The Japanese multinational conglomerate, Sony will be entering the drone market with its new project called Airpeak. The specifics of the drone itself have been under wraps. Sony has plans to launch the drone project next spring.
The bare-bones announcement says only that Sony has taken inspiration significantly from the recent proliferation of drones. Secondly, the changes the drones have caused in both the industrial and creative sectors have also been behind the inspiration for the project.
The Airpeak project will focus on multiple industries. Although it has its work cut out for it if it intends to go up against DJI. DJI has become the first choice for everyone in the consumer Unmanned Aerial Vehicle (UAV) sector.
Sony is describing the drone as in development within the field of Artificial Intelligence robotics. This along with the aim to enable drone use where it was previously difficult to do use, suggests that Sony plans to integrate a fair amount of intelligence into the drones’ systems.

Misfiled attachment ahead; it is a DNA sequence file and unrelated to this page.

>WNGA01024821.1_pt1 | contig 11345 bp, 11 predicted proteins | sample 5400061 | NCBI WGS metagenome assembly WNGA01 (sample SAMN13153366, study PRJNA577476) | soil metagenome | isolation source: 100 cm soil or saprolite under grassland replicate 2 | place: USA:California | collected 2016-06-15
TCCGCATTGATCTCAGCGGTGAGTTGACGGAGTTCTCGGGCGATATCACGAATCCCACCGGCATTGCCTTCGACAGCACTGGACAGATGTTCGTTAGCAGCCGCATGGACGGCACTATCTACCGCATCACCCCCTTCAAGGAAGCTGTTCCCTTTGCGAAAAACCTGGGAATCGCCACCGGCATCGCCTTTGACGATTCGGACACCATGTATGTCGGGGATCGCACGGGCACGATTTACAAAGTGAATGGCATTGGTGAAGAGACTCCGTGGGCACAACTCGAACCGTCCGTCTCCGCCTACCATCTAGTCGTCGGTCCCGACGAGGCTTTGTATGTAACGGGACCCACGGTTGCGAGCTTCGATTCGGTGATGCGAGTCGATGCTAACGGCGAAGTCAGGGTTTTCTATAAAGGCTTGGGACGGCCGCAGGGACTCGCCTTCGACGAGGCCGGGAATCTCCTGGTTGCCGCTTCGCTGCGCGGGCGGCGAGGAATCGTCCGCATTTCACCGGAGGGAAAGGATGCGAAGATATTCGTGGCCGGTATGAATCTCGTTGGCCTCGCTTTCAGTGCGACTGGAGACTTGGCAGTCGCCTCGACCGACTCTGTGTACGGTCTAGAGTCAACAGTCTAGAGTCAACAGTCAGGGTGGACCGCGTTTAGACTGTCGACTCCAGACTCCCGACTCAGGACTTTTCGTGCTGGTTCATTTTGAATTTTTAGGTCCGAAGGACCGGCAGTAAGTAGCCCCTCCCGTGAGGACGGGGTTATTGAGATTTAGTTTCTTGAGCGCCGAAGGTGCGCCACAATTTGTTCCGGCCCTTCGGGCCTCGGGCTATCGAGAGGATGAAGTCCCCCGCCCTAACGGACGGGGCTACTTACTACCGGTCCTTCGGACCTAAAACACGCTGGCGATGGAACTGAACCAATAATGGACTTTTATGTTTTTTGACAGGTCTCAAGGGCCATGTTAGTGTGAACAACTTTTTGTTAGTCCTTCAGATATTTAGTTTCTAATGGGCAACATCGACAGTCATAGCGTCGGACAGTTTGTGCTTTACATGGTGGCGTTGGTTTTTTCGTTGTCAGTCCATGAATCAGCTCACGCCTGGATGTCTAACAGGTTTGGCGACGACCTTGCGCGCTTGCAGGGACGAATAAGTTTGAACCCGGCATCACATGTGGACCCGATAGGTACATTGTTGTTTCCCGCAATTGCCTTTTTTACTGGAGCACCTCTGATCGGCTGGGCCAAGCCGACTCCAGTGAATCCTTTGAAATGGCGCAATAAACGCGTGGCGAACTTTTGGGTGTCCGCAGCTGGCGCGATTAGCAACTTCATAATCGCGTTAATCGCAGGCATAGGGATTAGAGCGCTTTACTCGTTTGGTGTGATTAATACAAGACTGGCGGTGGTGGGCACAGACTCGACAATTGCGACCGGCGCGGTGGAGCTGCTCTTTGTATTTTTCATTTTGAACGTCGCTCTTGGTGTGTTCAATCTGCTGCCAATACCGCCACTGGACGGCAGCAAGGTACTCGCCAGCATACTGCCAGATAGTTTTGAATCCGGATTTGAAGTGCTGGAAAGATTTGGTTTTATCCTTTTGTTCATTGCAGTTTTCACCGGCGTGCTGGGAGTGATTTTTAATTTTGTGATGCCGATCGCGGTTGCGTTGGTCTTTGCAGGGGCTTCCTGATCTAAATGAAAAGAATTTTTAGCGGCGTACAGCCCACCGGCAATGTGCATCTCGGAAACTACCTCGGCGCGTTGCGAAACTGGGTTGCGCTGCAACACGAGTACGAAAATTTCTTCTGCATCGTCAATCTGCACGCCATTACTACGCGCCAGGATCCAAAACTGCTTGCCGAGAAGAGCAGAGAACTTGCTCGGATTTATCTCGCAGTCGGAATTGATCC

Small UAV drones are getting smarter by the day. These drones are now able to avoid obstacles, recognize other flying objects, and also navigate between buildings without any intervention from their human operators. However, many of these capabilities are still essentially theoretical rather than widely deployed in drones.
Apart from the name, the general flavor of the project, and render of what is almost certainly a rotor, that is the sum total of what little Sony has said about its new project.
Unmanned Aerial Vehicles And The Reason For Their Popularity
UAVs are aircraft without a human pilot. They include a UAV component, a ground-based controller, and a system to communicate between the UAV and the controller. The drones are either controlled by a human operator or by onboard computers called autopilot.
As opposed to manned or crewed aircraft, UAVs were originally used for missions that were too dull, dirty, or dangerous for humans. Although drones were originally only for military applications, their use is increasingly finding many more applications. This includes aerial photography, product deliveries, agriculture, policing and surveillance, infrastructure inspections, science, smuggling, and drone racing. Civilian UAVs now greatly outnumber military UAVs. There is an estimate that there was a sale of over a million UAVs to civilians by 2015.
The use of UAVs for law-enforcement purposes is in regulation at a state level. Law enforcement can intervene regarding the use of drones at a state level by the governments.